Kahanec: Immigrants helped the EU adjust during the Great Recession
A recent journal article "How immigrants helped EU labor markets to adjust during the Great Recession" by SPP's Professor Martin Kahanec, published in the International Journal of Manpower, provides convincing evidence that immigrants in the EU respond to labor shortages more flexibly than the natives, and by doing so help Europe to adjust during times of economic turmoil.
According to the authors "immigrants have responded to changing labor shortages across EU member states, occupations and sectors at least as much and in many cases more flexibly than natives. This effect is especially significant for low-skilled immigrants from the new member states or with the medium number of years since migration, as well as with high-skilled immigrants with relatively few (one to five) or many (11+) years since migration. The relative responsiveness of some immigrant groups declined during the crisis years (those from Europe outside the EU or with 11 or more years since migration), whereas other groups of immigrants became particularly fluid during the Great Recession, such as those from new member states."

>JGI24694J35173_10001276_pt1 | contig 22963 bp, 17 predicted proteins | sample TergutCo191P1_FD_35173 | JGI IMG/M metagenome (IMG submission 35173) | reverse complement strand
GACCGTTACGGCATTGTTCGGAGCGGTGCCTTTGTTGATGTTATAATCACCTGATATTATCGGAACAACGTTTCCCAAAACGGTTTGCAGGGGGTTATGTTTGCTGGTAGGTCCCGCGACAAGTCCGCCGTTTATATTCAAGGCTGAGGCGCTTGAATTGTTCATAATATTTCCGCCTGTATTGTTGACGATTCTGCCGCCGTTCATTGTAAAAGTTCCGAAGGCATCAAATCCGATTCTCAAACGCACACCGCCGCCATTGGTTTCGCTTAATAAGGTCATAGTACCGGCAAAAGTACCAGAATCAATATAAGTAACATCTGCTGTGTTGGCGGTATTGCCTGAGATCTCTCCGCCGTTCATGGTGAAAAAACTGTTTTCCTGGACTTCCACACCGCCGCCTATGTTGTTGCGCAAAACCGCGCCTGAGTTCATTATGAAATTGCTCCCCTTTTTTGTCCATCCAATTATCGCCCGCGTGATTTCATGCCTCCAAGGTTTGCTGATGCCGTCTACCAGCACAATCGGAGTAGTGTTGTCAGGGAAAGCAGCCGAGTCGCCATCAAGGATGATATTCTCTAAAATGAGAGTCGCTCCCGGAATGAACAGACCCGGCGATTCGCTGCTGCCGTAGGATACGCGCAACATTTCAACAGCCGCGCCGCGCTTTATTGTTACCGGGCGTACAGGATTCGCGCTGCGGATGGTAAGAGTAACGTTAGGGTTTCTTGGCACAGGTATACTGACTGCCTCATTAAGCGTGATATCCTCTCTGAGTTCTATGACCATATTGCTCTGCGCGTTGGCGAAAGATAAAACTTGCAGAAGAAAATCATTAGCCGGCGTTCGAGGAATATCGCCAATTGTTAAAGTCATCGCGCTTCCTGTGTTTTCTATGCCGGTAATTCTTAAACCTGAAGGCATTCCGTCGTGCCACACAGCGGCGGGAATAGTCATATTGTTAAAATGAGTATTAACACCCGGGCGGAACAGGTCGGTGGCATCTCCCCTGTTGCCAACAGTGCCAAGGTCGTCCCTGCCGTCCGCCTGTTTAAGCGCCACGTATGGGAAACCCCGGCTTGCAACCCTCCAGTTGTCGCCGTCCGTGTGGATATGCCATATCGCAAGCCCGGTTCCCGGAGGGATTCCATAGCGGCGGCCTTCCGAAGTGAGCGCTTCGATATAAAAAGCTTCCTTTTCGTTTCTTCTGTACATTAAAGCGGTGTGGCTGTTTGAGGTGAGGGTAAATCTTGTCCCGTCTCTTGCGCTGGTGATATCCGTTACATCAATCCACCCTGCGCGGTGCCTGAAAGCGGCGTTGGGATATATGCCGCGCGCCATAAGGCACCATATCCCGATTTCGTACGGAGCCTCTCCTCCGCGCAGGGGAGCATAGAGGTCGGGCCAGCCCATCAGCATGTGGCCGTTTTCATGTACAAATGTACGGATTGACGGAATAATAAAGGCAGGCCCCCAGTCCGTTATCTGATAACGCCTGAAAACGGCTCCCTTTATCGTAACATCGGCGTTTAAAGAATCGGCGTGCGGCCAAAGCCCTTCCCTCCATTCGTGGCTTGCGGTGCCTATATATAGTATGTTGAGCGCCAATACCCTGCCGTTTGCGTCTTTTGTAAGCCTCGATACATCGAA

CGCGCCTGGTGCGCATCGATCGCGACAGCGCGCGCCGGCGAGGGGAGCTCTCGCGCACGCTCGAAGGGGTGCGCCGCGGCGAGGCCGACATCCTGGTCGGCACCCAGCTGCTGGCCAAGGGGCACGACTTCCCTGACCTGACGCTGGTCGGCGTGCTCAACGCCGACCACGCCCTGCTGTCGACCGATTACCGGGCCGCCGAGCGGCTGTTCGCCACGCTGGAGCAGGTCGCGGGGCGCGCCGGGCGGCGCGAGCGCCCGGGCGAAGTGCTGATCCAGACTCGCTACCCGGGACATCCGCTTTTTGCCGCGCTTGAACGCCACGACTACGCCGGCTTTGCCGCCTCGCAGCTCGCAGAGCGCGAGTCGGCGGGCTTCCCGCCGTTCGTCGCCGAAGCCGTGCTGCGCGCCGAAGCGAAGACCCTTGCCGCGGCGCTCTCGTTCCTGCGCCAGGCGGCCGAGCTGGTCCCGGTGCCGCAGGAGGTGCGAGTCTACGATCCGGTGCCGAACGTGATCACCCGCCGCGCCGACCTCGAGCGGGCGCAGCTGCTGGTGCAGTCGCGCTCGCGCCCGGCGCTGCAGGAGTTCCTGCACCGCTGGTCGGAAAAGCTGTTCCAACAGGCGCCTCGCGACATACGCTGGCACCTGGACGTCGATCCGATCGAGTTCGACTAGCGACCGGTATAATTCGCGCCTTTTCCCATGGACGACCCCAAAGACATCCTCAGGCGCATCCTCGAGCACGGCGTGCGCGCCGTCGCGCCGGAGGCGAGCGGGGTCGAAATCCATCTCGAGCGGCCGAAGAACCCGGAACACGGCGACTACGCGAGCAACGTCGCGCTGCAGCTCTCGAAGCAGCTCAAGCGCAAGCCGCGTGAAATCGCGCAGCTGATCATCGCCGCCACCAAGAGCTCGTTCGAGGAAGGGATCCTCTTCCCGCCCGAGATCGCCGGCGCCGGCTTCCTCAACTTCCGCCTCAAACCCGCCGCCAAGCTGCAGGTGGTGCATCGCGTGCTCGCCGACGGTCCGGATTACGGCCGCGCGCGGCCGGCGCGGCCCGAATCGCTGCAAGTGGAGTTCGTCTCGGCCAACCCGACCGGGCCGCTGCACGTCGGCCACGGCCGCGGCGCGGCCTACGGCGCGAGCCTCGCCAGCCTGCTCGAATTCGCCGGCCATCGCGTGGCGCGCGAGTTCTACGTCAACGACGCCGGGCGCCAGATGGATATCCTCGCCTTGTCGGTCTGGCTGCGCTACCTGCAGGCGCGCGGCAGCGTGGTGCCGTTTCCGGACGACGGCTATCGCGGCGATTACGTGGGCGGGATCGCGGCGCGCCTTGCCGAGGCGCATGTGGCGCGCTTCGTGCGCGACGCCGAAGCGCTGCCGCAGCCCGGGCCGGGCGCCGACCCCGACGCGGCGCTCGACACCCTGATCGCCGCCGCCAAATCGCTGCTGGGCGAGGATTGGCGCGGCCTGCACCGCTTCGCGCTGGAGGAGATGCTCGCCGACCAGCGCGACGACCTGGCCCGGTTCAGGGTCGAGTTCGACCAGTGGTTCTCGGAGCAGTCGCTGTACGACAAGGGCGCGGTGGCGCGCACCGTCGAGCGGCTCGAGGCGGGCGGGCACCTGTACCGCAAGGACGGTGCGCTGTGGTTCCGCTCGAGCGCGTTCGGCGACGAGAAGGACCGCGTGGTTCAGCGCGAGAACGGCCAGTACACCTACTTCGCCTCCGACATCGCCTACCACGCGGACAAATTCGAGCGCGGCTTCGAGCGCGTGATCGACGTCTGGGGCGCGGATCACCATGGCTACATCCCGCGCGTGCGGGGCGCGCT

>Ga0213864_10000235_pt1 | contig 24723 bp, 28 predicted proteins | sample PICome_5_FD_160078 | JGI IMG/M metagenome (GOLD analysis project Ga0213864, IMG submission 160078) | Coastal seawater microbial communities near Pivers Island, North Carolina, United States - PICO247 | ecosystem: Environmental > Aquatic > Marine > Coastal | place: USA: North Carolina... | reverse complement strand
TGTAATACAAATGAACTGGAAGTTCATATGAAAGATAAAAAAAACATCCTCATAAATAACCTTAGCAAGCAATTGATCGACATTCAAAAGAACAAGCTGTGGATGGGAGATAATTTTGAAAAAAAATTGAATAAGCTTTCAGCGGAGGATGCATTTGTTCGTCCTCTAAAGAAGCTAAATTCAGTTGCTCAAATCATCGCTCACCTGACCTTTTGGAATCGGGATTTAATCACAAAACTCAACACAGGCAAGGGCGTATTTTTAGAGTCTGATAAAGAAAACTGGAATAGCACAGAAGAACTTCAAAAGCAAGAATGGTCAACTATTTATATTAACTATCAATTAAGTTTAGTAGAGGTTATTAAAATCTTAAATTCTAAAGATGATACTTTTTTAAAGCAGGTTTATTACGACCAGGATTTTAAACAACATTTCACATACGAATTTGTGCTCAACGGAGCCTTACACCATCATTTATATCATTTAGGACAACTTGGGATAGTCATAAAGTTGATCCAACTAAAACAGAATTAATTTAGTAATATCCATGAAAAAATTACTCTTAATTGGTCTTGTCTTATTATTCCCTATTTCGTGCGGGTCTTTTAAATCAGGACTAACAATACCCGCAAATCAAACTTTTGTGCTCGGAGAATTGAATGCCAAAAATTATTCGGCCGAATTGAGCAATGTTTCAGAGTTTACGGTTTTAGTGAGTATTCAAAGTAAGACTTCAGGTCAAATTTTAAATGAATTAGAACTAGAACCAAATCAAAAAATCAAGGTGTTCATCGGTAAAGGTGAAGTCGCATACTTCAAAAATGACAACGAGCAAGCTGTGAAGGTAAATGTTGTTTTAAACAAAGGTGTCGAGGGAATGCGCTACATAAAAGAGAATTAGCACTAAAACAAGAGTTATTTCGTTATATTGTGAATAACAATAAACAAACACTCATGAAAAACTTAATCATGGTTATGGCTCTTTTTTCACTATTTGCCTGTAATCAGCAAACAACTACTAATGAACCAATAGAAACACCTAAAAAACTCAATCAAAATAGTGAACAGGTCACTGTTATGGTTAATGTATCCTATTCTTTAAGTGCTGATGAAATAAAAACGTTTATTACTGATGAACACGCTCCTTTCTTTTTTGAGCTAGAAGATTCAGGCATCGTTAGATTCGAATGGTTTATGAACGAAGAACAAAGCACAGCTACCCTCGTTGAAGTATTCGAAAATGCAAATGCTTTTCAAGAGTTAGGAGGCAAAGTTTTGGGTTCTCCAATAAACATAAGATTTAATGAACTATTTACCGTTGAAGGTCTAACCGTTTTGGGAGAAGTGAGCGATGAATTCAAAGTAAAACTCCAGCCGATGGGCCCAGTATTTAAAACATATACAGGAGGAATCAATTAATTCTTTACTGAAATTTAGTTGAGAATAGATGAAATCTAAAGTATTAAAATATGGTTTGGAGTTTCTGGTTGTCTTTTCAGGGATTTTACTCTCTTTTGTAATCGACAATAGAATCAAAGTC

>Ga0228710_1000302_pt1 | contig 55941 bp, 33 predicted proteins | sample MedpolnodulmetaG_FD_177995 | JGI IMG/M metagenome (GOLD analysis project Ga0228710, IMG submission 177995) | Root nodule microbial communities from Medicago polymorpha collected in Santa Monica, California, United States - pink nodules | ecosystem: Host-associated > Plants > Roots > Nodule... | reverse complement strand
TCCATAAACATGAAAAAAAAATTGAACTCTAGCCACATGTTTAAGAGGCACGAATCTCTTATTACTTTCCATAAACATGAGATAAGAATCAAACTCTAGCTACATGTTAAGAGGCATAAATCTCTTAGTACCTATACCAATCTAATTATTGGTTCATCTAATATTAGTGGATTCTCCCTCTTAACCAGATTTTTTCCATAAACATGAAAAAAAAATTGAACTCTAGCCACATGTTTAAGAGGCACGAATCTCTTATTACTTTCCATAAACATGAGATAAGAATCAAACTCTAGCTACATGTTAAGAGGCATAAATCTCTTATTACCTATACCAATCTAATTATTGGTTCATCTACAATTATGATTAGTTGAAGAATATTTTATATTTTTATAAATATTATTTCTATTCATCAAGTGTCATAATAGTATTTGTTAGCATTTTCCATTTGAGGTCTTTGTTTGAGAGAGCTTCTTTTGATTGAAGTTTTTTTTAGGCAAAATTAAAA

The analysis is primarily based on the EU Labor Force Survey and EU Statistics on Income and Living Conditions.
The article was published within a journal special issue "Labor adjustment in the European economic area during the Great Recession" , co-edited by Kahanec.
"The overall result is that immigrants grease the wheels of adjustment during times of asymmetric economic shocks. This supports the case for free movement of workers within the EU and a well-designed, open and predictable migration policy towards non-EU citizens." concludes Kahanec.